©2010 Emerald Diving, All Rights Reserved
This is the trip that almost wasn’t, which has become a common theme for Neah Bay diving the last few years. Three of us were scheduled to make this trip, however one of our party backed out the day prior to the trip due to work commitments. That left just Rob and me - not optimal as we prefer not to solo dive the advanced sites in this area. Rob also had work commitments until 7:00 PM the day of our departure. On top of it all, Rob emailed me three hours before we left that he was starting to come down with a cold. Putting common sense aside, we decided to go for it anyway. We realized we may be driving a long way for nothing and left Seattle at 7:30 PM Thursday night. We rolled into Van Riper’s Resort in Sekiu around 11 PM.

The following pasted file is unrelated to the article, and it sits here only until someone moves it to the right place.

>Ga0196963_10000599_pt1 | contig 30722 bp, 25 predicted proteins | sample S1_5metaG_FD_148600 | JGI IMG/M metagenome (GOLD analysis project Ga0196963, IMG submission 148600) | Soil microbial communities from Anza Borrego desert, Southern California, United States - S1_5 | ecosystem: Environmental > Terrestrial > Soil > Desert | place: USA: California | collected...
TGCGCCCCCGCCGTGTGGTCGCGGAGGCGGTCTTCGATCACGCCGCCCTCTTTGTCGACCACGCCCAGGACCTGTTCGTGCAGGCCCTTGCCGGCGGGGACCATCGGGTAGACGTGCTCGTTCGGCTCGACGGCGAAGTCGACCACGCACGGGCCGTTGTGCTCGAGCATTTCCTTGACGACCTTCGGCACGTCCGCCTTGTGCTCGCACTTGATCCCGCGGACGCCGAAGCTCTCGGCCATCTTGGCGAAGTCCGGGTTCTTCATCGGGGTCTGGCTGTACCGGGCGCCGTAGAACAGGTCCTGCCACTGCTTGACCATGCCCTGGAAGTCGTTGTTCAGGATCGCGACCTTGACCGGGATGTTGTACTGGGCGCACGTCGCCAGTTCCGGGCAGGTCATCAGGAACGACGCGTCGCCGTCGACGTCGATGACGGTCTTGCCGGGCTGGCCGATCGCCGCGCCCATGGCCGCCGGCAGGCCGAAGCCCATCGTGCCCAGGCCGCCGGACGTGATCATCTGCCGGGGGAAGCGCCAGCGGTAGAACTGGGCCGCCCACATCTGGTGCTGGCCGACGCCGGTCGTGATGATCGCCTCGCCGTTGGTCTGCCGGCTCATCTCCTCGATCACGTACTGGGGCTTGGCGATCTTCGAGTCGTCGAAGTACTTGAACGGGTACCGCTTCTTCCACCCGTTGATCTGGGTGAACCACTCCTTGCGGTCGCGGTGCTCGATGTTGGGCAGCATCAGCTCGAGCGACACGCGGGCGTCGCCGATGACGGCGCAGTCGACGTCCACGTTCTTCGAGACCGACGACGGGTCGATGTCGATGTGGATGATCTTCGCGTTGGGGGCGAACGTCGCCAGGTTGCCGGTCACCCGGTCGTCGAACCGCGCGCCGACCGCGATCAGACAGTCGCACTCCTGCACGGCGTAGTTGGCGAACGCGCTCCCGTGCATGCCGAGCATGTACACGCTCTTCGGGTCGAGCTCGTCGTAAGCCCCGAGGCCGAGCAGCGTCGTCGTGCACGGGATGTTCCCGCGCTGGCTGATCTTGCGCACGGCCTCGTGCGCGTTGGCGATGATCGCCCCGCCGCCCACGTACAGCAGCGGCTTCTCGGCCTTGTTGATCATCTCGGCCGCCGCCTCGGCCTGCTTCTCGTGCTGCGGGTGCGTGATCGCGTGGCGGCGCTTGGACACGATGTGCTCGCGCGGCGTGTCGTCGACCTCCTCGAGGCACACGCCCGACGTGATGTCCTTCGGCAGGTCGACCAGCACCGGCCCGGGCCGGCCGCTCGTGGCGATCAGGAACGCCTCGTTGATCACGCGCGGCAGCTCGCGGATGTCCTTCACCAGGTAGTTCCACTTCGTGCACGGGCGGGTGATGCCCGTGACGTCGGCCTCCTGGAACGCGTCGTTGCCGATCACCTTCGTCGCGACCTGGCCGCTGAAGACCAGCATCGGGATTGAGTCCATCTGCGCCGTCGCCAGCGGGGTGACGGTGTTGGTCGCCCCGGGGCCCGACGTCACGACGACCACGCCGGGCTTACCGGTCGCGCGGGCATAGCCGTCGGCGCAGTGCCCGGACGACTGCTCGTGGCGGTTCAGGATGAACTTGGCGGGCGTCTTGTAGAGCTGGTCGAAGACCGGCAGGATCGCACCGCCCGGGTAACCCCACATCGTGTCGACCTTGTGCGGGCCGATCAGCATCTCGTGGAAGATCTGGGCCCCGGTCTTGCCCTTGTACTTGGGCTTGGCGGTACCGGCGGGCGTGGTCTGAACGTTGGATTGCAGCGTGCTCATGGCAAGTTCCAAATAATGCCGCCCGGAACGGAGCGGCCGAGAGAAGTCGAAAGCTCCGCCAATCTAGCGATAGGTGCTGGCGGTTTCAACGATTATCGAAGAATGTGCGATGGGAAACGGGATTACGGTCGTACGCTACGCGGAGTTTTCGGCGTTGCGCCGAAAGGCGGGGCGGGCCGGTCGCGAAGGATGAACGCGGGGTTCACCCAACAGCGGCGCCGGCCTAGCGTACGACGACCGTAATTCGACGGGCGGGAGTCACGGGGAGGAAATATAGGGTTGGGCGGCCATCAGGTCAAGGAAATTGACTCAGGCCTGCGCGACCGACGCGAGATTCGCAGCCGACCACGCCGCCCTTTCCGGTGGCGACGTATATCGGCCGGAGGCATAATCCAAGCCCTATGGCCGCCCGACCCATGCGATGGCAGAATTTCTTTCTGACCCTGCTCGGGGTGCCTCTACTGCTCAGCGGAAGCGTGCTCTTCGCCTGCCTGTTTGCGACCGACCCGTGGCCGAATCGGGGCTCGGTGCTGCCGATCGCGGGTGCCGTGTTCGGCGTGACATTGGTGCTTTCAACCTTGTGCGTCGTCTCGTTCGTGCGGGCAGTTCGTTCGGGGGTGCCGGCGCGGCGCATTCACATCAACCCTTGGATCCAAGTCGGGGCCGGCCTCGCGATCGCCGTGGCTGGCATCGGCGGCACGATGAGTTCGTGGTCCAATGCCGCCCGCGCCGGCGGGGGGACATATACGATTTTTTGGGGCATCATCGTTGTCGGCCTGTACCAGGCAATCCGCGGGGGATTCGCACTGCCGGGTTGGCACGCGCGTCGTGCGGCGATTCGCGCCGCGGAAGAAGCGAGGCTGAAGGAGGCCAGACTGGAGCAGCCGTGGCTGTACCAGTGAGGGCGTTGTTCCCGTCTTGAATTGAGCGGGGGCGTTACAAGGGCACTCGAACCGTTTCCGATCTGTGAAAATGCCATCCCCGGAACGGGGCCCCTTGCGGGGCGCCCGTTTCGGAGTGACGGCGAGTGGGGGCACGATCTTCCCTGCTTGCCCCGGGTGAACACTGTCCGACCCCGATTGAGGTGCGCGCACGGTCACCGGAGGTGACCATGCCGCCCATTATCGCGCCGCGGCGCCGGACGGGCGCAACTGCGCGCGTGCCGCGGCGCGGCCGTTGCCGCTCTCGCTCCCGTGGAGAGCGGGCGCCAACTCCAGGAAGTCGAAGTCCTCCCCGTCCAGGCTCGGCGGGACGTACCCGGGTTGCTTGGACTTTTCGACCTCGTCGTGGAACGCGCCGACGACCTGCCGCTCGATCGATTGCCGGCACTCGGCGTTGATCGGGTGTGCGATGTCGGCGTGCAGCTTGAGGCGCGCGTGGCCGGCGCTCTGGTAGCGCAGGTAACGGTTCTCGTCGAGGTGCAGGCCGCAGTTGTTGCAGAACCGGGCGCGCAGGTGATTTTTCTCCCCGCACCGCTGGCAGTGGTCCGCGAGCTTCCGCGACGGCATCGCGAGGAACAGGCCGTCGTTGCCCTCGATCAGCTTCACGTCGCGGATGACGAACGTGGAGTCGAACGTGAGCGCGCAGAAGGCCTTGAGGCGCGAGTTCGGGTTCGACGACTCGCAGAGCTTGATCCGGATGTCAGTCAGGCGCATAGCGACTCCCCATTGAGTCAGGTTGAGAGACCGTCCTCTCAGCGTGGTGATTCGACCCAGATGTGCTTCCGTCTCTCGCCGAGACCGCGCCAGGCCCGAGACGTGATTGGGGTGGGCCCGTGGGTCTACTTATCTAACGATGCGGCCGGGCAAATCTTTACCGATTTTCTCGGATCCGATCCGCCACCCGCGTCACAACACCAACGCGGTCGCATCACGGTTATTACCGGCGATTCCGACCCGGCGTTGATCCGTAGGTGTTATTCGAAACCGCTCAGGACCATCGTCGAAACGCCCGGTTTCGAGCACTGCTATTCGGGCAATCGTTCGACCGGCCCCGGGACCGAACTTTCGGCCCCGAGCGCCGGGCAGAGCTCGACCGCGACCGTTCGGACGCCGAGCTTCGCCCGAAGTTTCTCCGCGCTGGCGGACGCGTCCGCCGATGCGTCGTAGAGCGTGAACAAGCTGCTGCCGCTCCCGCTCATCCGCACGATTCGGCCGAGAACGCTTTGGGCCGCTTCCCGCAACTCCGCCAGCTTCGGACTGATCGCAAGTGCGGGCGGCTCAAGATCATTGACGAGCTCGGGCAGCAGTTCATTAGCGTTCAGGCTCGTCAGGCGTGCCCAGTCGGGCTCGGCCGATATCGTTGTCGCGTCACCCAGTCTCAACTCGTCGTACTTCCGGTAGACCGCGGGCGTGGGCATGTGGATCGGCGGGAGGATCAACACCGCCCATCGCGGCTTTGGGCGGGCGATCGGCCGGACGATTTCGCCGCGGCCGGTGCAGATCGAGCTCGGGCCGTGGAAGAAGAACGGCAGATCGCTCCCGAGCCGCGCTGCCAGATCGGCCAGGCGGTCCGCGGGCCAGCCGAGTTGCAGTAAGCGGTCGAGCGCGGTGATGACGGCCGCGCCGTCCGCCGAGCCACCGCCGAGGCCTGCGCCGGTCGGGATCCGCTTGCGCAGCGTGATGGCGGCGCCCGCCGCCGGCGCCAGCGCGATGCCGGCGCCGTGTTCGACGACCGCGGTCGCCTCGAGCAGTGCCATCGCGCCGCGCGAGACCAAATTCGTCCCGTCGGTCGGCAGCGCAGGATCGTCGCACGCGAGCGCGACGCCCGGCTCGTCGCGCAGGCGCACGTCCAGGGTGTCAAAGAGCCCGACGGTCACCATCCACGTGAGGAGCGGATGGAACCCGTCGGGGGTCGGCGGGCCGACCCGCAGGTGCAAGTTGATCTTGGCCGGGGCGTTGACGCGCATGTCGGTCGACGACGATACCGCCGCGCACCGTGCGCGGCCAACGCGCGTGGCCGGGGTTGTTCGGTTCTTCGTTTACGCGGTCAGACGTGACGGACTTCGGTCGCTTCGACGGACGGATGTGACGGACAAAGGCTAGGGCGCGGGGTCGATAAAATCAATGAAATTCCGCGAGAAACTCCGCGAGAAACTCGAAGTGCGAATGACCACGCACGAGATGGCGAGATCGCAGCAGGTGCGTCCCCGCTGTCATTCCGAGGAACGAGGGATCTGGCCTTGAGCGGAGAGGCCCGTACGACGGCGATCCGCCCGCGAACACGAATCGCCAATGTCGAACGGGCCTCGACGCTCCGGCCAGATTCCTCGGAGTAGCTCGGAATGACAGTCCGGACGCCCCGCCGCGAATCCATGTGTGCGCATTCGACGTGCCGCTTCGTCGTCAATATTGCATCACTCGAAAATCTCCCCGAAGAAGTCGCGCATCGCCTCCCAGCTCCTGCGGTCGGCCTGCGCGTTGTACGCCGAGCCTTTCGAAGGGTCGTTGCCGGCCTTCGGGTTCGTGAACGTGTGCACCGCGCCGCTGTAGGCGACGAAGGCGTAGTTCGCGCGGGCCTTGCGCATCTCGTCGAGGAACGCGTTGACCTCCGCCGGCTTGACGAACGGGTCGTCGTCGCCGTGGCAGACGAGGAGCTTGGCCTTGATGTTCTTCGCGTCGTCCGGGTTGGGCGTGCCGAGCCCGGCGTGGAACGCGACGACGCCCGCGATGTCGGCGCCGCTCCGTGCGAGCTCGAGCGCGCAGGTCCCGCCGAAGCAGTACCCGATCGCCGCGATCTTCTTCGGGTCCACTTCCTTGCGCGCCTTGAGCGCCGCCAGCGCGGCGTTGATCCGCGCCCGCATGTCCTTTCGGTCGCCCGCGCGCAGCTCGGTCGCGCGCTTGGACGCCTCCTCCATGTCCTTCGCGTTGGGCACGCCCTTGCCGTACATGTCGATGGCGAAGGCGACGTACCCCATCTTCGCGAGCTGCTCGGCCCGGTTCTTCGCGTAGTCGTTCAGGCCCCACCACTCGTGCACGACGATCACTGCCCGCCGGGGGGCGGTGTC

We were rewarded the next day with the best water conditions I have ever seen around Tatoosh Island. The only thing missing were sunny skies. The totally absent wind and swell combined with a gentle 0.4 knot flood to generate ideal diving conditions. Duncan Rock, which is usually awash with swell, lay peacefully as if it were amidst a tranquil pond. I elected to warm up with an easy dive at Mushroom Rock. Rob opted for a scooter dive on the Tatoosh Mesa for his initial decent.
Neah Bay: August 8-10, 2008
We took a break around midday and rechecked some of the caves we snorkeled into the day prior - realizing the chance that the elephant seals had returned was something of a long shot. "Tracker Rob" immediately note drag marks up one of the subterrainian beaches. Although these drag marks did not look like they were made by a 1500 pound animal, they were not there the day prior. We quickly found two female elephant seals resting quietly on the beach amongst the driftwood. We snapped a couple of quick pictures and retreated to leave the animals in peace.